- We know what to expect. It doesn’t come as a surprise that we get lunch one day and not the next, or that just becaue the schedule says x, y, and z doesn’t mean that we’re sticking to it; in fact, chances are pretty high that lunch gets shifted up one day and back the next.
This isn’t to say that Czech right now isn’t intense. Because it is. We have pages – pages! – of homework each night, and my brain literally hurts when the day is done. But I’m loving it. Because it means I’m learning, which is what I’m here to do, after all. And I feel like I’m on the verge of really being able to communicate in Czech. It’ll definitely take a lot of hard work, but I feel like I’m right there. Like there are only a few more things to learn and then I can say anything I want to say. The declinations that just a month ago seemed so incredibly impossible are coming to me now. I don’t have to think so hard for them to pop into my head, and more often than not the ones I let pop in without thinking are right. More and more, I’m able to understand a word, or words, from context, which means I have to look up words less and less in day-to-day conversations. I’m starting to consider at what point trying to listen and understand conversations on the trams becomes eavesdropping. I sometimes even find myself looking forward to conversations all in Czech, because I feel like I’ve accomplished something significant in terms of the language. Like this morning’s interactions with Emma:
Emma HATES it when I ask her Jak se máš? (how are you?). Hates it when anyone asks, actually. Because their last homestay, Jorge, who was only in Prague for 10 days, never learned anything else. So he’d ask her all the time. Let’s just say they didn’t get along.
Sometimes, we ask Emma how she is as a joke. To make her angry, because she’s cute, and it is funny. But she’s been sick, and I was genuinely curious to know how she was. So I asked her, this morning, Jak se máš? And she scowled. But I didn’t laugh, or give up. I knew what was going on, so I told her (in Czech, of course!) that I’m not Jorge, but that I actually want to know. And then I asked again. And she answered. And it all happened in Czech.
Maybe next time I ask her, she’ll know I really mean it right off the bat.
Today was day #2 of our intensive Czech course, and when we say intensive, we mean it. We are learning easily 100 words per day (and trying to retain them… I think I’m running around 50% retainment, if that), and a lot of them are confusing. For example,
- Být (pronounced beet with a long “e”) – to be (vocative/dictionary form)
- Byt (pronounced beet with a short “e”) – flat or apartment
- Bít (pronounced byeet with a long “e” and a slight “y” sound) – to beat or hit.
- Bit – ?
If you asked me yesterday, I would have said I speak one. One language. One measly little language of the approximately 6,500 languages spoken in this world. One world. 196 countries, give or take.*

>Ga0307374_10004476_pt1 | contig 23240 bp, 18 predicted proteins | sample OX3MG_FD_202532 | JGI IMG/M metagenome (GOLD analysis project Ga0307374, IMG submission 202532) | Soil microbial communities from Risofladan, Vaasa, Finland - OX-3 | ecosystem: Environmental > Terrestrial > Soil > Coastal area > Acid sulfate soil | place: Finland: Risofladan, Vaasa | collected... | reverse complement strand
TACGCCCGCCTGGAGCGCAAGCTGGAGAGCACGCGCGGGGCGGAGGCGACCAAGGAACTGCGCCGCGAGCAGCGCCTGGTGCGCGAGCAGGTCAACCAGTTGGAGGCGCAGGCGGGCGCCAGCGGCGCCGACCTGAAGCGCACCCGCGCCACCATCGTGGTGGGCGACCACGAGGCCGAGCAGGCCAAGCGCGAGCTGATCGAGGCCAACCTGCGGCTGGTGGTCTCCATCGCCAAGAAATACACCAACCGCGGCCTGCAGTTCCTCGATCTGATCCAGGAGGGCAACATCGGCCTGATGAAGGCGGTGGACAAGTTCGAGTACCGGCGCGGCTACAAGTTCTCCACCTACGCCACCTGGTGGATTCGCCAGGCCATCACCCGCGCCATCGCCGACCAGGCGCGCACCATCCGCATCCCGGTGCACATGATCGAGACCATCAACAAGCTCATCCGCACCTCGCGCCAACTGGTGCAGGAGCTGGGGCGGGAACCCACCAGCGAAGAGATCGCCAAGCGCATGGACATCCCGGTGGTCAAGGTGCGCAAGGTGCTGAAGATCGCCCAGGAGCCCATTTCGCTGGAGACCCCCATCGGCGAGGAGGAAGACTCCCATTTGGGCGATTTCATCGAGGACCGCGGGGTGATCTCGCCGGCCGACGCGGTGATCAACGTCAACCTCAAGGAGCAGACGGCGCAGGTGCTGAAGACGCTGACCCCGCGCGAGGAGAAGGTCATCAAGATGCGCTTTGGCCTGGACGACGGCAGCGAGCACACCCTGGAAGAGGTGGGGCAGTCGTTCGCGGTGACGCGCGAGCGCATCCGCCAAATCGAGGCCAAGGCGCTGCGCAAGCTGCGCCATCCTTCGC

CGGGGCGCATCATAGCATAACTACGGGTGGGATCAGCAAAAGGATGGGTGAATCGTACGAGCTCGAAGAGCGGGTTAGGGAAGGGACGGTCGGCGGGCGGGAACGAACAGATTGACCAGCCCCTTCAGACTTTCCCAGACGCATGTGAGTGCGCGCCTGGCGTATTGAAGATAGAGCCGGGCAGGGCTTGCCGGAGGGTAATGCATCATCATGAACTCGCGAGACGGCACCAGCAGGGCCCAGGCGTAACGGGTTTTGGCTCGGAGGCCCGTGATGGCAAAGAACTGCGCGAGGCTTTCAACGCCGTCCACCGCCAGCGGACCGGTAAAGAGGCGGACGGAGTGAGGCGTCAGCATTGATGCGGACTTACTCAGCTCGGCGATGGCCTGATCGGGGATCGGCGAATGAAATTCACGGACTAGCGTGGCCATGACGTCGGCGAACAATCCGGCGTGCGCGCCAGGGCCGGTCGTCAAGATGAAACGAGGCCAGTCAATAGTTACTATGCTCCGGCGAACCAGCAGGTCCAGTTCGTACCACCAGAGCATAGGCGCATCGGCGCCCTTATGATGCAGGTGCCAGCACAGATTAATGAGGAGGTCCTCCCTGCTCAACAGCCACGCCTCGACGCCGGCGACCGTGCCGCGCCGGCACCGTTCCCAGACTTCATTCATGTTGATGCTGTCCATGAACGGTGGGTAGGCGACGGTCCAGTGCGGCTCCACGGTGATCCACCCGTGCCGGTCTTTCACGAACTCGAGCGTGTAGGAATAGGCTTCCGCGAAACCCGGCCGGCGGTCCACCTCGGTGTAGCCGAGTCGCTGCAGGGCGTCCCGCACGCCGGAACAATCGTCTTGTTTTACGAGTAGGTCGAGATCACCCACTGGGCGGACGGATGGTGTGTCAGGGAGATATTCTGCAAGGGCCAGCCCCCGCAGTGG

But if you ask me today, I have a different answer.
I speak two languages. Yesterday I was studying Japanese, and today, I speak it. Obviously, this isn’t something that actually occurred overnight. In fact, I know no more Japanese today than I did yesterday. But I had an experience today that changed what I think it means to speak a language.
Yesterday, I thought that it meant fluency. That to speak a language, one must feel comfortable in every situation. That one’s vocabulary includes every imaginable word, that one’s understanding of grammar is impeccable, that one never makes mistakes.
Today, I realized the failings of that definition. Does a ten-year old not speak his own language? If a woman stumbles over her words, does she not speak? Of course not. Speaking a language requires an ability to communicate. Nothing more, nothing less. It requires the vocabulary to talk about whatever you want to talk about, or the vocabulary to talk around whatever word you don’t know.
It requires a grammatical understanding to express more complexity than “this is …” or “I am doing …” Truly being able to speak a language requires the ability to express the innate nuances of thought through speech, which is impossible when the level of mastery is limited to a few basic sentence structures. Grammatical nuances include the ability to relate one thing to another; to indicate capability, causality, and conditionality; to express past, present, and future events; to differentiate between objects and subjects, between quotes and implications.
But speech doesn’t require grammatical perfection. Or fluency. Today’s new definition of speech is the ability to get your point across.
I just walked out of my Japanese conversation midterm, where I sat in an office, and was tested on my ability to hold a coherent conversation one on one with my Japanese professor for 20 minutes. We talked about Japanese religion, American religion, my opinions on religion. We talked about the Northern Lights, and traveling to Thailand, why bicycles are a good form of transportation, and what I had for lunch. I’m not really sure what else we talked about, but there was a lot of it, with a few stutters and incorrect grammar usages, but nothing major. She even ended our conversation by telling me I consistently make one mistake, but that its not a big one and that it doesn’t even hinder comprehension.
I left that test feeling like it was shorter than any other conversation test I’ve taken, even though the others have all been 5 to 15 minutes long. So I guess I speak Japanese.
*I find the inability to know with certainty the number of countries in the world a bit disconcerting. Pretty much everyone agrees that there are 195 countries in the world. That doesn’t count Taiwan, which pretty much everyone agrees ought to be a country (hence, 196). The CIA World Factbook includes entries for 267 “localities,” which includes places like Puerto Rico, and the Gaza Strip. I’m pretty sure the number 196 doesn’t include South Sudan, Mongolia, or Palestine. Why it counts Taiwan, but not Mongolia is beyond me, and a topic for another day.